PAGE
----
TT Culinary Institute: Cassoulet
The revival of classic French cooking is still going strong, so if you've already tried your hand at homemade croissants and taken boeuf bourguignon for a spin, it's time to turn your attention to the ultimate French comfort food: cassoulet.
This classic stew from Languedoc made with white beans braised with confit duck legs and garlic sausage (see the recipe) is an ideal project to try out before winter is over. The whole process might take three days, but you end up with so much that it'll take you just as long to eat it. (And if you're looking for a shortcut, check out our Instant Pot cassoulet recipe, too.)
According to Ariane Daguin, CEO of D'Artagnan and an avid cassoulet maker, this dish came to be after Castelnaudary, a town in the South of France, was besieged. "They started to run out of food, and the mayor asked everyone to bring what they had in their cupboards to the middle of the village. Because it was winter, they had beans and preserved meats. They put it all together, and that was how they created the very first cassoulet."
The dish has evolved over the years to become a staple dish in French cuisine. "For a lot of French people, it’s also something that’s really nostalgic and emotional; for me, it’s what I ate every Christmas with my family growing up," Dominique Ansel, pastry chef and owner of Dominique Ansel Bakery, explains. "It’s my turkey or Christmas ham and reminds me of these memories from when I was a kid." Ansel still makes his three-day cassoulet every Christmas, dumping an entire bottle of Riesling into the mix.
With the resurgence of all things French in the dining world, chefs are putting this homey comfort food on their menus, and we're eating it up. Daguin even began an annual Cassoulet War three years ago, an event where chefs flex their creative muscles with variations including chorizo or chicharrones. And because of the recent popularity, we've consulted with our cassoulet experts for tips and tricks on mastering the classic.
"A perfect cassoulet is all about the white Tarbais beans," Ansel says. And every chef we speak to agrees that this particular kind of bean is crucial for a great cassoulet.
The beans are cooked with salt pork or ventrèche (a French version of pancetta) and vegetables, which makes a rich base for the stew. Unlike other white beans, Tarbais hold their shape when cooking, while turning soft and velvety inside. The long cooking will allow for some of the beans to break apart, thickening the broth slightly for the perfect consistency.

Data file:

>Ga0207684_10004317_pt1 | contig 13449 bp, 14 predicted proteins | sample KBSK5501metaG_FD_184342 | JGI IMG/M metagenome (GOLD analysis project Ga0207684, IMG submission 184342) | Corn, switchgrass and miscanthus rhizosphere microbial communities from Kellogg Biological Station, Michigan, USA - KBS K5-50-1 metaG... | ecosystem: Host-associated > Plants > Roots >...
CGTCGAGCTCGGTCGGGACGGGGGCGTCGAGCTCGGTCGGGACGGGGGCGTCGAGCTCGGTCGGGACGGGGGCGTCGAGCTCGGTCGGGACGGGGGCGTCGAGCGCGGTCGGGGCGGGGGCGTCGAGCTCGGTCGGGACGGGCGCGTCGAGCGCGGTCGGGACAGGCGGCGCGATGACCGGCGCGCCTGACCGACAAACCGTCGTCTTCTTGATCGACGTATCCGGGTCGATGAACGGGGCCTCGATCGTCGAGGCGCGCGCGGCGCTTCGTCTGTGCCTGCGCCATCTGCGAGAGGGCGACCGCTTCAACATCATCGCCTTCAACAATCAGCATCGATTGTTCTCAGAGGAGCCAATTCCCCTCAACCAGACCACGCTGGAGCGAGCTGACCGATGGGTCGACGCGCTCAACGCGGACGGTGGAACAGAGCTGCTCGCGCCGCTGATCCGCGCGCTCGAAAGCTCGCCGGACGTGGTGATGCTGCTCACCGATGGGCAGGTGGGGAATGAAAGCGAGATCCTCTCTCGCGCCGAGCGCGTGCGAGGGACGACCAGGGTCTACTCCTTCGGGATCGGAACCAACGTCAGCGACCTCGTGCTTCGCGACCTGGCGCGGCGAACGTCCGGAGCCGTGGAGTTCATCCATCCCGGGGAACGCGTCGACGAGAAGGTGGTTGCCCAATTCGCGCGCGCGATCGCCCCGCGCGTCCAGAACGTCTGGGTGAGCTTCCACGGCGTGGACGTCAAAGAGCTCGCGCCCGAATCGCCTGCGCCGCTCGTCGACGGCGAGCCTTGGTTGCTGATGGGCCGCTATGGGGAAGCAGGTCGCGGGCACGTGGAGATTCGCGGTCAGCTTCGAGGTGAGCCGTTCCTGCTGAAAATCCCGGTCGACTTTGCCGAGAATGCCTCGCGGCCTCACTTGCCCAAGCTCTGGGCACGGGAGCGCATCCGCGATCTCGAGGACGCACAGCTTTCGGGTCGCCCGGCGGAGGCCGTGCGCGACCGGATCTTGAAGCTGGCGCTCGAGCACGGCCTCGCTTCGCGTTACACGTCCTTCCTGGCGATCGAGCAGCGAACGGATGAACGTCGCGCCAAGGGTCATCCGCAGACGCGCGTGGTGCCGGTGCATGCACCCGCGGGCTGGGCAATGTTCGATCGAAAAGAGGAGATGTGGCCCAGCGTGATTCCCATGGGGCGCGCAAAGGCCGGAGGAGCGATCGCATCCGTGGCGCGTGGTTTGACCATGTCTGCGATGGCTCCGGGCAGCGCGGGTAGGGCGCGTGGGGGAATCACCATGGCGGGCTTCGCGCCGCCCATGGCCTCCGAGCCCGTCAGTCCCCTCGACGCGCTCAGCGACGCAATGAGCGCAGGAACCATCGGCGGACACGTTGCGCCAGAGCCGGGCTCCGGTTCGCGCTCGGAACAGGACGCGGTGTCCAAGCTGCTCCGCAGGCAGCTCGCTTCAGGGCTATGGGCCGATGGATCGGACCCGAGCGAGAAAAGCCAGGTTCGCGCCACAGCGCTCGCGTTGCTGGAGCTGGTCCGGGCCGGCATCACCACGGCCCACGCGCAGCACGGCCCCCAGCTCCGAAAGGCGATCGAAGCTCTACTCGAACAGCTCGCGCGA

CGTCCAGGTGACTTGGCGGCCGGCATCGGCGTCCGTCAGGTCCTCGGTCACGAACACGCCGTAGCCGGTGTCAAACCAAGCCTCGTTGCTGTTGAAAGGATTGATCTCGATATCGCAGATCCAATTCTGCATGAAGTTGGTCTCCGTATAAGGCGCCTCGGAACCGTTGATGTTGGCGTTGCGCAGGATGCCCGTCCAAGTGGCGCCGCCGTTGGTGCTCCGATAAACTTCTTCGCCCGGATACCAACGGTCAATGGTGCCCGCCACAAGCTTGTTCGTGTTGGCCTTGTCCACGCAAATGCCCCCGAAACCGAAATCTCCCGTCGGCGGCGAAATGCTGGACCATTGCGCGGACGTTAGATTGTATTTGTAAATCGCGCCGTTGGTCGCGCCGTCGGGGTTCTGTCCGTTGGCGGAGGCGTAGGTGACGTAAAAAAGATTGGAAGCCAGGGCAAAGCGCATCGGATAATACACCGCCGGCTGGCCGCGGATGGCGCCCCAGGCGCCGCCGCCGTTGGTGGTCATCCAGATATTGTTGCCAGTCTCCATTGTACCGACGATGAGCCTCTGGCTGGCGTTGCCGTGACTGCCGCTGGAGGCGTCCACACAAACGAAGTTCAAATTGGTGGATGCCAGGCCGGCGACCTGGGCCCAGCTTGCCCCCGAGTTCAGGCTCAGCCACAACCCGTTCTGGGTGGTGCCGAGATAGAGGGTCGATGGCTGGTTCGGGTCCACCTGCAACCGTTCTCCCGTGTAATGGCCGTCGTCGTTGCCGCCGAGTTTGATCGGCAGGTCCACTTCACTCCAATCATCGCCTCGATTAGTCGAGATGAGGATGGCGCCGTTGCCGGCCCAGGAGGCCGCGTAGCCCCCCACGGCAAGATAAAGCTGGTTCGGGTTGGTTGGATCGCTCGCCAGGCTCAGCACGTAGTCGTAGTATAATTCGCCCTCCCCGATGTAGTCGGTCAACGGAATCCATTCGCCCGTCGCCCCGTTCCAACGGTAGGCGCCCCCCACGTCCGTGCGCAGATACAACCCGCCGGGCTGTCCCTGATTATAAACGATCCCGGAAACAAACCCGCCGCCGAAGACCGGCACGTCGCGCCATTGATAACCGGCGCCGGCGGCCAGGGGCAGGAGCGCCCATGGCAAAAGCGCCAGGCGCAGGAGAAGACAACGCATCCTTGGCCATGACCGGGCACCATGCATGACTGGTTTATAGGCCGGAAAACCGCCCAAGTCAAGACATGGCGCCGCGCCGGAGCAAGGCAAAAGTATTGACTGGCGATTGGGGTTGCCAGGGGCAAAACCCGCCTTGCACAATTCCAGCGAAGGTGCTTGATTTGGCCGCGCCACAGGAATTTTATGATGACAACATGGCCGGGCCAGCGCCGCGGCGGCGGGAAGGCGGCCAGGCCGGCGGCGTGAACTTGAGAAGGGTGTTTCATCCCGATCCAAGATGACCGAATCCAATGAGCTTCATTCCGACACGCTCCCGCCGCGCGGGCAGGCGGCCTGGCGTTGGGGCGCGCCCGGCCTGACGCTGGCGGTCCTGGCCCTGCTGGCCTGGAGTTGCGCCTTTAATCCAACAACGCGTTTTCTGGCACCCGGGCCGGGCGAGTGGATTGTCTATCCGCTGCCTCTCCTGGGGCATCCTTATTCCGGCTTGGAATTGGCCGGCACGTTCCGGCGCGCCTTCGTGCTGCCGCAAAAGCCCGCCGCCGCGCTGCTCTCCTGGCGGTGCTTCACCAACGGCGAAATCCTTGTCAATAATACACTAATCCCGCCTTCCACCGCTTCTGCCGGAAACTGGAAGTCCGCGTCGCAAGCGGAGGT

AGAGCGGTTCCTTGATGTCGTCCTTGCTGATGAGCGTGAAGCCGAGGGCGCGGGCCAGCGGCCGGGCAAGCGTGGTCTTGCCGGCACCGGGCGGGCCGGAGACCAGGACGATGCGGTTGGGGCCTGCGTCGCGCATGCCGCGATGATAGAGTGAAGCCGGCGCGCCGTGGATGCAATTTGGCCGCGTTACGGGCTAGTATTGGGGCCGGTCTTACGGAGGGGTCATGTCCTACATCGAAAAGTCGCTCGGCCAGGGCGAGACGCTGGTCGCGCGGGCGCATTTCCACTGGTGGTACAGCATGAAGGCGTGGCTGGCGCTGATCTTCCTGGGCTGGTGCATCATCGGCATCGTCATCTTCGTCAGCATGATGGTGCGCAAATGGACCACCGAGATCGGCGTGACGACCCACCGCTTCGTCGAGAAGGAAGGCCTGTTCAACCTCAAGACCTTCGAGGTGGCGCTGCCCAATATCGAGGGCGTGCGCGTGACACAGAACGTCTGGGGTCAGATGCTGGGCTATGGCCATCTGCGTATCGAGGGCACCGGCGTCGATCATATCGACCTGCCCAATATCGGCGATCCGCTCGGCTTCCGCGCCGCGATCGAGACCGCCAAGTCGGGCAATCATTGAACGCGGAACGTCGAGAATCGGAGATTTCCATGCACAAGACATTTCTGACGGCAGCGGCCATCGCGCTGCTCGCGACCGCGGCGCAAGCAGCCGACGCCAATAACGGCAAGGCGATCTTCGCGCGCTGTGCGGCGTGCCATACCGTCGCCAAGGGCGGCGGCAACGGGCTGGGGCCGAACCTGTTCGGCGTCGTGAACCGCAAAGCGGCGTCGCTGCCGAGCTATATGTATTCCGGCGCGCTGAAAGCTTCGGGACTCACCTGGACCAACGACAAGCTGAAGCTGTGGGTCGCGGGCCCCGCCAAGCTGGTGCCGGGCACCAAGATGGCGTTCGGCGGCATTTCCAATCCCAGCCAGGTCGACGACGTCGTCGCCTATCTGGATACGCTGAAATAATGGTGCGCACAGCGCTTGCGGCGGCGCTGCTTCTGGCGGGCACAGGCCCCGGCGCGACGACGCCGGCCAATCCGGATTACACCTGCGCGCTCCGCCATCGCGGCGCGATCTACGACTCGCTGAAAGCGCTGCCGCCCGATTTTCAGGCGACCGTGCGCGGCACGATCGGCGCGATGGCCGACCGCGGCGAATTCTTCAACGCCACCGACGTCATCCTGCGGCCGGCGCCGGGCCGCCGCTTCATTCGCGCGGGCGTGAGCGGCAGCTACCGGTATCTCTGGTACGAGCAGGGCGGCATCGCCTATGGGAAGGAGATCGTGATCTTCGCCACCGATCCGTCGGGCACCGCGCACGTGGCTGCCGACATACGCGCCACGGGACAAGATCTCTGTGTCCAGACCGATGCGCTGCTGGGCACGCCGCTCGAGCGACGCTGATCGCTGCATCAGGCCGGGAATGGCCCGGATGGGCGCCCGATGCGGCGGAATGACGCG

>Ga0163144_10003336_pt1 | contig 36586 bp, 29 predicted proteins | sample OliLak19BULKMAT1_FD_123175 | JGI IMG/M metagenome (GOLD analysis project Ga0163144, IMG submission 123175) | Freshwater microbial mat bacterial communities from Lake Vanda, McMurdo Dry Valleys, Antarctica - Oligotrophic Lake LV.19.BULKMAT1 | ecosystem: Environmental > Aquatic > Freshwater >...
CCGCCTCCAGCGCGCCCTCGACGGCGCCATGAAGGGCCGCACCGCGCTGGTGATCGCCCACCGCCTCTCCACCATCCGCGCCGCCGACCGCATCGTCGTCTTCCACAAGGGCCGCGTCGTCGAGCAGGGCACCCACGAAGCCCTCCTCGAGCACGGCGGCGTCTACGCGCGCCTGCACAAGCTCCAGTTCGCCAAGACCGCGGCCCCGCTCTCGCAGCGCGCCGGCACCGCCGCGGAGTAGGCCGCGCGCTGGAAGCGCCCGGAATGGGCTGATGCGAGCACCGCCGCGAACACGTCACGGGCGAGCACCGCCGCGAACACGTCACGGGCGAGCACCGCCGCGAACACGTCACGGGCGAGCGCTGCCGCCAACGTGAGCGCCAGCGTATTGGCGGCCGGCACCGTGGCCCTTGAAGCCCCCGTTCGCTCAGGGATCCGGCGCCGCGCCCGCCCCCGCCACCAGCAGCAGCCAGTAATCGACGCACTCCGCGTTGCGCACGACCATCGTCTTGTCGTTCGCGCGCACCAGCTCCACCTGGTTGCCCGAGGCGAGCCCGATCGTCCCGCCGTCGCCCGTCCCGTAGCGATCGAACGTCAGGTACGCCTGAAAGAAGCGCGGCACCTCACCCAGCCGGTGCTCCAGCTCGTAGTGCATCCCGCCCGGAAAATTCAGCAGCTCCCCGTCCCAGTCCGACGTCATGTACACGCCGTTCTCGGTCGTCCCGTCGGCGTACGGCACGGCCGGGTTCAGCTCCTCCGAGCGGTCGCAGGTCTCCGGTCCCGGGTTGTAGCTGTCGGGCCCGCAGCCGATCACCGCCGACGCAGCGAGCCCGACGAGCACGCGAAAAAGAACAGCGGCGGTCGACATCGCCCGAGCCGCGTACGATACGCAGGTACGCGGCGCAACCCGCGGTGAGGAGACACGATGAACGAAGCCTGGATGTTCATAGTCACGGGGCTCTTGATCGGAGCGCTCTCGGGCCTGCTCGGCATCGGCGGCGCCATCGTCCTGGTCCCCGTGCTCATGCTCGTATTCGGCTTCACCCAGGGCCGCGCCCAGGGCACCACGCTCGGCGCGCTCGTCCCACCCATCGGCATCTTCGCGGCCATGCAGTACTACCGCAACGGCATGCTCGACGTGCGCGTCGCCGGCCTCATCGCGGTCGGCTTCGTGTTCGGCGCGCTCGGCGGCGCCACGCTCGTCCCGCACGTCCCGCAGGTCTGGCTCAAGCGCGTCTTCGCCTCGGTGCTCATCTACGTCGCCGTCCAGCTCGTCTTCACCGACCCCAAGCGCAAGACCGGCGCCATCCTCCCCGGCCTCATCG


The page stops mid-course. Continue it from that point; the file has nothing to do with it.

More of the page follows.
Though some chefs say it's all about the beans, others argue for the duck confit. "The key to a perfect cassoulet is the slow confit of the ingredients," Ludo Lefebvre, chef and owner of Petit Trois in Los Angeles, says. Though the chef did not grow up eating the stew because he comes from a different region in France, he has grown to love it and serves it on his menu. For a proper duck confit, Moulard duck legs are cured overnight with salt and herbs before slowly cooking in duck fat in the oven. The result isn't just a fall-off-the-bone duck leg, but a pot of duck fat, fortified with more duck flavor and the herbs and garlic from curing.
This fat is liquid gold. It's what we use to cook the sausage, grease the pan, toss with the bread crumbs and just pour over the stew. Even then, there's still plenty of extra duck fat left over, which can be kept in the freezer for future cassoulets or used just to cook with (it's the secret to perfect roast potatoes and Chex Mix).
We've Got the Meats
It doesn't stop at beans and duck confit, however. A cassoulet is packed with pork products, from the salt pork in the beans to the heaps of Toulouse sausage. Laetitia Rouabah, executive chef of Benoit in NYC and a competitor in the most recent Cassoulet War, explains that the original recipe she learned has confit duck leg, lamb neck, salted pork belly, Toulouse sausage, garlic sausage, pork ribs and goose fat all in the pot. At Benoit, she even adds pork shank and pig's ears. We go with a combo of French garlic sausage and duck sausage.
Crust Is a Must
One of our favorite parts of this dish is how passionate chefs feel about their particular way of making cassoulet, and one of the divisive issues is the use of bread crumbs. At the end of the three-day affair, the cassoulet stew gets baked to form a crust. In Toulouse, it is common to add bread crumbs, an addition we love and use in our recipe. However, Daguin tells us that adding bread crumbs is hearsay. Whatever liberties you take, just make sure you're using fresh, quality ingredients.
Now, pick a weekend to try this culinary adventure. We promise you'll be thanking us in the end. Oh, and don't forget the ultimate requirement in French cooking: plenty of crusty baguette. Something Ansel recommends for sopping up all the broth. Another pro move.
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